Evoo – The Barzzeria is a pizzeria and bar, which combines authentic Italian cuisine with cocktail culture, giving it its ‘barzzeria’ status. Set in a once prominent building that was left derelict for years, Julie Poulter Interior Design was tasked by the client to create ‘the best-looking bar’ in Barnsley. Subsequently, the project has been awarded a ‘Commended’ in the Fly Forbo competition.
Julie Poulter says: ‘Due to the concept of the “barzzeria”, the client wanted to set Evoo apart from other restaurants and bars in the area and this reflected heavily in the design. We needed to create a fresh and inviting environment, which comprised of zones, including a VIP area that could be adapted from lunchtime eating to evening drinking. With the help of bespoke wall art, fitted furniture and an impactful floor design, we were able to achieve this.’
A combination of Allura Wood LVT in various colourways – Oyster Seagrass, Seaweed Oak, Denim Oak, Royal Solid Oak and Seagrass Timber – was installed throughout the building in a herringbone pattern. The contrast of the light grey, dark blue and dark brown shades helped to create a dramatic ambience for the restaurant.
Due to the large space and nature of the bar, the planks were arranged in this design to act as a subconscious wayfinding tool, to encourage customers to follow the path and move through the building.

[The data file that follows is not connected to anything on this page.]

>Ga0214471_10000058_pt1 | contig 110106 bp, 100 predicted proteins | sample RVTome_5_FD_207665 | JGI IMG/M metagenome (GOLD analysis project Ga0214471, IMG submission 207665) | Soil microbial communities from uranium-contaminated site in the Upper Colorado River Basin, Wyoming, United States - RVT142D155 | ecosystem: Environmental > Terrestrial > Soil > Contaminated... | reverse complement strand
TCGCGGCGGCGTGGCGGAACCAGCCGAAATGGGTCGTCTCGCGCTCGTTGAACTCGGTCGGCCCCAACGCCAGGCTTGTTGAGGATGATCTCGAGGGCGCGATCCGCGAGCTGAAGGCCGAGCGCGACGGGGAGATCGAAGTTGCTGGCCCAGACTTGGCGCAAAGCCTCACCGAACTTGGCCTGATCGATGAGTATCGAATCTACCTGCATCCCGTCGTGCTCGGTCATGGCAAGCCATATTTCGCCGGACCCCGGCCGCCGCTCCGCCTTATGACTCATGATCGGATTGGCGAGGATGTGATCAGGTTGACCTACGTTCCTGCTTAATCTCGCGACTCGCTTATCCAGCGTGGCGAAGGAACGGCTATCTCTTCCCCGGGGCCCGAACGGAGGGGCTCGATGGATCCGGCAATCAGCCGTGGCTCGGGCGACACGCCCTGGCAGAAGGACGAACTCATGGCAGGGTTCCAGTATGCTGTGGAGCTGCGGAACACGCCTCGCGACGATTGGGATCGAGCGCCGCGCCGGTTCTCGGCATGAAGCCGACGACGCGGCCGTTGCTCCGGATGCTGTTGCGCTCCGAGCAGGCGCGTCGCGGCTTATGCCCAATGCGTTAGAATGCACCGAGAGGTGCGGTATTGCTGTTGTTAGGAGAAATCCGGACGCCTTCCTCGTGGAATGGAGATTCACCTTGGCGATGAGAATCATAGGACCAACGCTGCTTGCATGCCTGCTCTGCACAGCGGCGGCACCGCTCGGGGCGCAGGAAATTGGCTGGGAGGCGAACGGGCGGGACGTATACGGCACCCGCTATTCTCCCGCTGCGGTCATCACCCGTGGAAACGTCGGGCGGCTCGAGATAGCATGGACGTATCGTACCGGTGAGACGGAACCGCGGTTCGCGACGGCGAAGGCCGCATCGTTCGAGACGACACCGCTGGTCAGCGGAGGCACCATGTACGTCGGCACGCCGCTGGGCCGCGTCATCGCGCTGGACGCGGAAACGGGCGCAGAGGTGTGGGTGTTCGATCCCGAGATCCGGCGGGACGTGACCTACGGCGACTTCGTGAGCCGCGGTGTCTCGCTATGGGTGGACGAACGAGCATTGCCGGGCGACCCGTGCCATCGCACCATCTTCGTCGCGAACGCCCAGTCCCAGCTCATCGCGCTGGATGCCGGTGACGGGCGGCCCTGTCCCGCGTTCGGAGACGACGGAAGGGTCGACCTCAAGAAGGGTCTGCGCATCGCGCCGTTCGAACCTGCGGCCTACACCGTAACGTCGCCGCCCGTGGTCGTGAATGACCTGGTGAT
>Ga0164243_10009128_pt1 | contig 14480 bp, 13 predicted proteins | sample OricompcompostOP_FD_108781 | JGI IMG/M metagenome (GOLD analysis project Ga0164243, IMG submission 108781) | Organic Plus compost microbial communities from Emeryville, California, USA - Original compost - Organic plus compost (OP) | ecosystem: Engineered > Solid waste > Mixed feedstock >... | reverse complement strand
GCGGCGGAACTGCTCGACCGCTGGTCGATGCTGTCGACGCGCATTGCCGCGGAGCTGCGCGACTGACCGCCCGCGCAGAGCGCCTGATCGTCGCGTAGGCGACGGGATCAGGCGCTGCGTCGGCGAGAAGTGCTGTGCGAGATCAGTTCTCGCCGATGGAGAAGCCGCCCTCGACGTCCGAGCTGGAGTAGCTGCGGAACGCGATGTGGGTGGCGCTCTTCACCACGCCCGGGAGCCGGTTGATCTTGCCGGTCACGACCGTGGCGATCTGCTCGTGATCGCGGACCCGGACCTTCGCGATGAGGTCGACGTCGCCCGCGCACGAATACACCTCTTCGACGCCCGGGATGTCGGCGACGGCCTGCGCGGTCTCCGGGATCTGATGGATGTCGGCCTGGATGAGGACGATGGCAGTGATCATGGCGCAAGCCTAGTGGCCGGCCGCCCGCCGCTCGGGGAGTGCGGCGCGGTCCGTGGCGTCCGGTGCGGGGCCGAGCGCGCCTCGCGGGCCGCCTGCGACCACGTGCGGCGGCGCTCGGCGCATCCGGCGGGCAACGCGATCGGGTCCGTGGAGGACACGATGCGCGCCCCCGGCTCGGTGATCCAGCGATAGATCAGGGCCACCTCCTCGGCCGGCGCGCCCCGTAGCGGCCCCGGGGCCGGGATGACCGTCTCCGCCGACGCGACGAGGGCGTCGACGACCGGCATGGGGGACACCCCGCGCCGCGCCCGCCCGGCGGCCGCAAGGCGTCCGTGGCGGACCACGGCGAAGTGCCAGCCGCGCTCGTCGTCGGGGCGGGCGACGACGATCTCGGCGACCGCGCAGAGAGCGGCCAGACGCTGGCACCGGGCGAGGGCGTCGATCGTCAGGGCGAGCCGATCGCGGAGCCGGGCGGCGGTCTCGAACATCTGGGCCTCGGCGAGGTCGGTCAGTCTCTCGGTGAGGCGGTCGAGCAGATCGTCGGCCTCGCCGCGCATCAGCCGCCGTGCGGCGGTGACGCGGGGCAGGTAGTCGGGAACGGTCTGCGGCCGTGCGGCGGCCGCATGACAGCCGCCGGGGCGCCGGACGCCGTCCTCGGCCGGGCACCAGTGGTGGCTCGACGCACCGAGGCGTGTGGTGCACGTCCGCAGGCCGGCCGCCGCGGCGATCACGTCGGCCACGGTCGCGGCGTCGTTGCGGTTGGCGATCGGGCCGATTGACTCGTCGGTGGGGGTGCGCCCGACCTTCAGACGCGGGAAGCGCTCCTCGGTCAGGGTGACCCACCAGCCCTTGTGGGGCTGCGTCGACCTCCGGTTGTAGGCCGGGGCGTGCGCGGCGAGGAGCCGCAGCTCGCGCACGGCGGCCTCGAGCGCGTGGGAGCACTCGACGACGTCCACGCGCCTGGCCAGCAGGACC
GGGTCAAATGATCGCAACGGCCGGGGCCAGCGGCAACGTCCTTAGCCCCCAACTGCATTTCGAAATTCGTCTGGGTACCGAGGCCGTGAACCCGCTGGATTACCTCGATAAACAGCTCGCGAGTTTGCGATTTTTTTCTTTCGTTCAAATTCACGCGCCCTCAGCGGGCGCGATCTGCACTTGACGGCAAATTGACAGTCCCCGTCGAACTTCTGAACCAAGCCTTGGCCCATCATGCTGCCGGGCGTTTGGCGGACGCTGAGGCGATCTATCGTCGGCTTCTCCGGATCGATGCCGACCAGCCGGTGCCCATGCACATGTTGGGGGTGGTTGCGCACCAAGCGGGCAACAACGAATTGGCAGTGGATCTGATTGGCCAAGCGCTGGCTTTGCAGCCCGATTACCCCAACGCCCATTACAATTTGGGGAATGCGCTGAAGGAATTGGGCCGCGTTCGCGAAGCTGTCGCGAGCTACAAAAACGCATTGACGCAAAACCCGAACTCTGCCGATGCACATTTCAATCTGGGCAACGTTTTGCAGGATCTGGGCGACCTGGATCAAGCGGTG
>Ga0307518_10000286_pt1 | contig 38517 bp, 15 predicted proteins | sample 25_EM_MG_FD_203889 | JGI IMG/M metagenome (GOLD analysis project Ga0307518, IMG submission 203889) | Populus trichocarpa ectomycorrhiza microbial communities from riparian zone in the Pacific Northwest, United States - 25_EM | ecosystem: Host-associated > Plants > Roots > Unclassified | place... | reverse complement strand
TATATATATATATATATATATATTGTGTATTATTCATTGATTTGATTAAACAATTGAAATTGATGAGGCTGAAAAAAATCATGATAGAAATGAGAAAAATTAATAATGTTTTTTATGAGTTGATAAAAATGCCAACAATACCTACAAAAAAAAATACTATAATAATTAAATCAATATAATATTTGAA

‘I have used Forbo’s floor coverings for many projects over the years and I enjoy using them because of their environmental credentials,’ says Poulter. ‘For Evoo, I knew that the Allura Wood LVT collection would be perfect, thanks to its unrivalled characteristics in terms of design, and sustainability – Allura is phthalate-free, contains up to 50% controlled recycled content in its backing, and is manufactured and designed in Europe using 100% renewable electricity. In addition, not only did the flooring need to be aesthetically pleasing, but we needed to be mindful of durability, due to the amount of footfall that the barzzeria would receive.’
Allura Wood LVT benefits from advanced production technology to ensure maximum dimensional stability and high scratch and stain resistance, so that the appearance of the floor remains in top form.